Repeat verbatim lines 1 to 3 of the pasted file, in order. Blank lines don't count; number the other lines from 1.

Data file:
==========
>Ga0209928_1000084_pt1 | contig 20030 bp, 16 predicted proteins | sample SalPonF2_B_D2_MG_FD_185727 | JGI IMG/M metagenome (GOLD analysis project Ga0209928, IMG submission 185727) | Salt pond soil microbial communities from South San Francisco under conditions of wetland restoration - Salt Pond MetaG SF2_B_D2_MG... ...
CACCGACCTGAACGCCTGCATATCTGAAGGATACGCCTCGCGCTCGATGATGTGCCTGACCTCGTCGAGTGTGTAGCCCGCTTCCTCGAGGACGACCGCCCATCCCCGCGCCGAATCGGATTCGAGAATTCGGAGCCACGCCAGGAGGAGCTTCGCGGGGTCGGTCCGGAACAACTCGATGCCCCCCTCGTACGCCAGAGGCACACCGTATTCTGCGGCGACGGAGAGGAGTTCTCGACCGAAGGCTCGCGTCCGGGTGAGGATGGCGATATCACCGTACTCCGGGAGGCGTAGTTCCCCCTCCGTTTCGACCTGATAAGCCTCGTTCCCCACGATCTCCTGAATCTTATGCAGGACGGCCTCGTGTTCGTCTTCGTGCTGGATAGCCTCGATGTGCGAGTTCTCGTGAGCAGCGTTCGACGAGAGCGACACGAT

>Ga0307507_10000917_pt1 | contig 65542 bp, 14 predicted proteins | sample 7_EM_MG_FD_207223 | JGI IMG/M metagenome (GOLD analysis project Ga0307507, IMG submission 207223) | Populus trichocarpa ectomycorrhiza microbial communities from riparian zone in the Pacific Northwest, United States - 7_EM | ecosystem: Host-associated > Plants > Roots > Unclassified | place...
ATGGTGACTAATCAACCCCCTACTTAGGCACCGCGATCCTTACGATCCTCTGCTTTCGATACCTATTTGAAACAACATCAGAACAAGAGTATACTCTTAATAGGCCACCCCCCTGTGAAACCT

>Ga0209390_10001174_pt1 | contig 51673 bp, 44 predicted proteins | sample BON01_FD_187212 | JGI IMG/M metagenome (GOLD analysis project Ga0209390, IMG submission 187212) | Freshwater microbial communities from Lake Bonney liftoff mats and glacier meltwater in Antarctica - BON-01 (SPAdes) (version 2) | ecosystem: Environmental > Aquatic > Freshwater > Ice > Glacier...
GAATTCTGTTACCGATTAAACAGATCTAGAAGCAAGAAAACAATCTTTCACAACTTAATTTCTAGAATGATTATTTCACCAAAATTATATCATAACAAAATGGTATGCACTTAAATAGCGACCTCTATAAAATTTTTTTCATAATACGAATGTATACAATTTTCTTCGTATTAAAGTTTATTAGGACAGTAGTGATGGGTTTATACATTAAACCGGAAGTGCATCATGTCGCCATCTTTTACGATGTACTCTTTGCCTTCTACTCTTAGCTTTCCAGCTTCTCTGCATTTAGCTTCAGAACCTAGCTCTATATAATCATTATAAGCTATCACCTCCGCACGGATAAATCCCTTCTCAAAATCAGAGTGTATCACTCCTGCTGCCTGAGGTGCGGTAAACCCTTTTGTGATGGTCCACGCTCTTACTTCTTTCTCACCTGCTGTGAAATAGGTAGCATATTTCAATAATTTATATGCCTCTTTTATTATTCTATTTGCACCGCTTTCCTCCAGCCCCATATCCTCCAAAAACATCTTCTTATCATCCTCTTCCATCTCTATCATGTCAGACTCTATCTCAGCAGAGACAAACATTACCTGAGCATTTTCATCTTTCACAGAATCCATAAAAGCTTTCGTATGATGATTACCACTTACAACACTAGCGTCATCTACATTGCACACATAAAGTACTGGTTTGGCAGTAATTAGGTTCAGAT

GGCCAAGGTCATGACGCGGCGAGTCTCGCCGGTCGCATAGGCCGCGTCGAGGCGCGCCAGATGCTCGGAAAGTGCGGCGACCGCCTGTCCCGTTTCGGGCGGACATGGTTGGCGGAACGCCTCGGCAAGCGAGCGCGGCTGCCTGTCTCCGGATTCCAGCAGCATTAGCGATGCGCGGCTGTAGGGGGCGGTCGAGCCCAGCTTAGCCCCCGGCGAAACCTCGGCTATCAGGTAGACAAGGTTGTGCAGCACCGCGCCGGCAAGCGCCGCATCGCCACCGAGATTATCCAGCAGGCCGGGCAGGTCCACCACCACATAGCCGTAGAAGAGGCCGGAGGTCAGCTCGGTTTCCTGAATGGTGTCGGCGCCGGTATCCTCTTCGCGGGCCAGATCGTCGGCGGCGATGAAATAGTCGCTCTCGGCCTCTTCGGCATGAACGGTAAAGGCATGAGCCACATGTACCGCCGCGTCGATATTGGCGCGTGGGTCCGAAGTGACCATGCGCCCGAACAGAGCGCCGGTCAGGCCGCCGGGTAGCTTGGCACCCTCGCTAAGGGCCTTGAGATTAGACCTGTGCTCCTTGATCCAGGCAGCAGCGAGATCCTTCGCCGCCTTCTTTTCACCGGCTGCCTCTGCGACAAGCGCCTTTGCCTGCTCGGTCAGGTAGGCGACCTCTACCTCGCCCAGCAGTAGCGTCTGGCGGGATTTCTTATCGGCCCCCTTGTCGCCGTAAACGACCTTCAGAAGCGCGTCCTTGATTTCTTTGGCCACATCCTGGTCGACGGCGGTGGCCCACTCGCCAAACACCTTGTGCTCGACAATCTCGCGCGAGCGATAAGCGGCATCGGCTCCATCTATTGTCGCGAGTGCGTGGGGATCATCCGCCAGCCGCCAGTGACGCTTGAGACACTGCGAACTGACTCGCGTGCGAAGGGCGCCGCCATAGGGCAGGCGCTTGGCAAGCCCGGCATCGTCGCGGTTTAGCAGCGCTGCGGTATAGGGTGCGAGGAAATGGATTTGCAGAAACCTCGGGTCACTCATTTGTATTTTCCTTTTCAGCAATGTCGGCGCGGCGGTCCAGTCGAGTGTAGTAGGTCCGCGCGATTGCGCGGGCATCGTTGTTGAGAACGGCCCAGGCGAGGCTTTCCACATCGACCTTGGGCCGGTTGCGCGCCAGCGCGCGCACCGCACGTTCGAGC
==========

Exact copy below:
>Ga0209928_1000084_pt1 | contig 20030 bp, 16 predicted proteins | sample SalPonF2_B_D2_MG_FD_185727 | JGI IMG/M metagenome (GOLD analysis project Ga0209928, IMG submission 185727) | Salt pond soil microbial communities from South San Francisco under conditions of wetland restoration - Salt Pond MetaG SF2_B_D2_MG... ...
CACCGACCTGAACGCCTGCATATCTGAAGGATACGCCTCGCGCTCGATGATGTGCCTGACCTCGTCGAGTGTGTAGCCCGCTTCCTCGAGGACGACCGCCCATCCCCGCGCCGAATCGGATTCGAGAATTCGGAGCCACGCCAGGAGGAGCTTCGCGGGGTCGGTCCGGAACAACTCGATGCCCCCCTCGTACGCCAGAGGCACACCGTATTCTGCGGCGACGGAGAGGAGTTCTCGACCGAAGGCTCGCGTCCGGGTGAGGATGGCGATATCACCGTACTCCGGGAGGCGTAGTTCCCCCTCCGTTTCGACCTGATAAGCCTCGTTCCCCACGATCTCCTGAATCTTATGCAGGACGGCCTCGTGTTCGTCTTCGTGCTGGATAGCCTCGATGTGCGAGTTCTCGTGAGCAGCGTTCGACGAGAGCGACACGAT

>Ga0307507_10000917_pt1 | contig 65542 bp, 14 predicted proteins | sample 7_EM_MG_FD_207223 | JGI IMG/M metagenome (GOLD analysis project Ga0307507, IMG submission 207223) | Populus trichocarpa ectomycorrhiza microbial communities from riparian zone in the Pacific Northwest, United States - 7_EM | ecosystem: Host-associated > Plants > Roots > Unclassified | place...